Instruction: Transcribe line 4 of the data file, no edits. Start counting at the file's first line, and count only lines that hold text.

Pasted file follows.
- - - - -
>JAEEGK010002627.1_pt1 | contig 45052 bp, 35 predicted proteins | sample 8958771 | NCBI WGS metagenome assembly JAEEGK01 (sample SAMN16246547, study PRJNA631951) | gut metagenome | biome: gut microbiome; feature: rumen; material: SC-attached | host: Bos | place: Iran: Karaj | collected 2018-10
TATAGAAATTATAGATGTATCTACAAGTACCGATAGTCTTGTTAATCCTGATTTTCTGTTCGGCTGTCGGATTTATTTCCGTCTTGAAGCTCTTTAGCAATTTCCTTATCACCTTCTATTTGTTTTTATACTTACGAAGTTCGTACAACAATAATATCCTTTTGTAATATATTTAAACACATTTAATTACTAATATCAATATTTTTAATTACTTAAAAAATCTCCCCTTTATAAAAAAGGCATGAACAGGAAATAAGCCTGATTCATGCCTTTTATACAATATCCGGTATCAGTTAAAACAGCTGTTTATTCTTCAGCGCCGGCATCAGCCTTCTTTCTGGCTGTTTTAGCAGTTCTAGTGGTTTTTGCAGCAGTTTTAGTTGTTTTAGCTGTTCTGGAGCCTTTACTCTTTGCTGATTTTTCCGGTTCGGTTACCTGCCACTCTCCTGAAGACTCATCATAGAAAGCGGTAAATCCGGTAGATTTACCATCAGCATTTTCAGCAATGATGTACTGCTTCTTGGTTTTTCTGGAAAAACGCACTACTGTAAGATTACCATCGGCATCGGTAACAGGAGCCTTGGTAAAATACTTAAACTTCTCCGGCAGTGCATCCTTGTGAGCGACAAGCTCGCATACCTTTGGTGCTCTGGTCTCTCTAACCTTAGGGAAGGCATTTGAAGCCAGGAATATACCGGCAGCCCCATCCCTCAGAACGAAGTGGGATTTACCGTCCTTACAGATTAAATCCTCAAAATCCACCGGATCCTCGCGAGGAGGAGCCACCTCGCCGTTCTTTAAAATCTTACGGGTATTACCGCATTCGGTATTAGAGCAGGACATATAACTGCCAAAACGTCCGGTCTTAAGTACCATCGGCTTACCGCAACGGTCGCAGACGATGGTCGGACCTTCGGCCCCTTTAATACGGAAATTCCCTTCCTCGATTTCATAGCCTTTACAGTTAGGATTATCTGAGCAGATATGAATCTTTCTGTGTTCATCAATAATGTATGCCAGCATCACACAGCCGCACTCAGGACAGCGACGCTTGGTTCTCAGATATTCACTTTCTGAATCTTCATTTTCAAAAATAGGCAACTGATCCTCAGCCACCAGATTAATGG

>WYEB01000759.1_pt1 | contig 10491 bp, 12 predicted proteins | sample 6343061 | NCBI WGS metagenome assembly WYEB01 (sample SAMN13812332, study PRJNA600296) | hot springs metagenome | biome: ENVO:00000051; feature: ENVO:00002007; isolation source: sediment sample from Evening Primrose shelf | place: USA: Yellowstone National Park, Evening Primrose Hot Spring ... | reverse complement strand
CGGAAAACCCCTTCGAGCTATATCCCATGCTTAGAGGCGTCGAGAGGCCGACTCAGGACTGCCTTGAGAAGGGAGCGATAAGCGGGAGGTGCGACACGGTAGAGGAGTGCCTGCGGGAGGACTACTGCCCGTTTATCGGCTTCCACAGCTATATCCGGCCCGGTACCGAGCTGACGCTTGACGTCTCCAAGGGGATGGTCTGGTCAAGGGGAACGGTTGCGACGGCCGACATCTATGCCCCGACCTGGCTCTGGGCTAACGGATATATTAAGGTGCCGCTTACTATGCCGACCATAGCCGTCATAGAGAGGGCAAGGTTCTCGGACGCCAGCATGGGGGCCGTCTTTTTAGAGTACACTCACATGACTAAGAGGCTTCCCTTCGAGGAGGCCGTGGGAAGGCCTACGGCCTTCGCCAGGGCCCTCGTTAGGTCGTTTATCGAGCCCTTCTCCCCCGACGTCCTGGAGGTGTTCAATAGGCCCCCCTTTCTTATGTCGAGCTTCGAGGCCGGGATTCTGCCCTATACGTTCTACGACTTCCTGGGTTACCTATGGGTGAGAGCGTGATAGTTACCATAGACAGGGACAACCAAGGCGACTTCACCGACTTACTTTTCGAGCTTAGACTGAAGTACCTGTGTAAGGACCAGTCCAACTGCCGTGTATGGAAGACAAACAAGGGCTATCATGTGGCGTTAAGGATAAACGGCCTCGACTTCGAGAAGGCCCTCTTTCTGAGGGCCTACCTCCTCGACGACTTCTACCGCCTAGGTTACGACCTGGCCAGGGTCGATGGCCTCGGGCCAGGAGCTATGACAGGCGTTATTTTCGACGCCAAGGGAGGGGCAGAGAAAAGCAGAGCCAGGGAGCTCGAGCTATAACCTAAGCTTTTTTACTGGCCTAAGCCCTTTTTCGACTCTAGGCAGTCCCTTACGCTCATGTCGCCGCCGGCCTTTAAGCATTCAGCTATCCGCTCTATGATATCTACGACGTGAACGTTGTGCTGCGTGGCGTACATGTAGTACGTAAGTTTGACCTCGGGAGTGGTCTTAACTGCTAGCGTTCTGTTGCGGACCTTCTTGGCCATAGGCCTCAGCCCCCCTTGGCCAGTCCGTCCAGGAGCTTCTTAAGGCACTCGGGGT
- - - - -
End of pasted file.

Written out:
CGGAAAACCCCTTCGAGCTATATCCCATGCTTAGAGGCGTCGAGAGGCCGACTCAGGACTGCCTTGAGAAGGGAGCGATAAGCGGGAGGTGCGACACGGTAGAGGAGTGCCTGCGGGAGGACTACTGCCCGTTTATCGGCTTCCACAGCTATATCCGGCCCGGTACCGAGCTGACGCTTGACGTCTCCAAGGGGATGGTCTGGTCAAGGGGAACGGTTGCGACGGCCGACATCTATGCCCCGACCTGGCTCTGGGCTAACGGATATATTAAGGTGCCGCTTACTATGCCGACCATAGCCGTCATAGAGAGGGCAAGGTTCTCGGACGCCAGCATGGGGGCCGTCTTTTTAGAGTACACTCACATGACTAAGAGGCTTCCCTTCGAGGAGGCCGTGGGAAGGCCTACGGCCTTCGCCAGGGCCCTCGTTAGGTCGTTTATCGAGCCCTTCTCCCCCGACGTCCTGGAGGTGTTCAATAGGCCCCCCTTTCTTATGTCGAGCTTCGAGGCCGGGATTCTGCCCTATACGTTCTACGACTTCCTGGGTTACCTATGGGTGAGAGCGTGATAGTTACCATAGACAGGGACAACCAAGGCGACTTCACCGACTTACTTTTCGAGCTTAGACTGAAGTACCTGTGTAAGGACCAGTCCAACTGCCGTGTATGGAAGACAAACAAGGGCTATCATGTGGCGTTAAGGATAAACGGCCTCGACTTCGAGAAGGCCCTCTTTCTGAGGGCCTACCTCCTCGACGACTTCTACCGCCTAGGTTACGACCTGGCCAGGGTCGATGGCCTCGGGCCAGGAGCTATGACAGGCGTTATTTTCGACGCCAAGGGAGGGGCAGAGAAAAGCAGAGCCAGGGAGCTCGAGCTATAACCTAAGCTTTTTTACTGGCCTAAGCCCTTTTTCGACTCTAGGCAGTCCCTTACGCTCATGTCGCCGCCGGCCTTTAAGCATTCAGCTATCCGCTCTATGATATCTACGACGTGAACGTTGTGCTGCGTGGCGTACATGTAGTACGTAAGTTTGACCTCGGGAGTGGTCTTAACTGCTAGCGTTCTGTTGCGGACCTTCTTGGCCATAGGCCTCAGCCCCCCTTGGCCAGTCCGTCCAGGAGCTTCTTAAGGCACTCGGGGT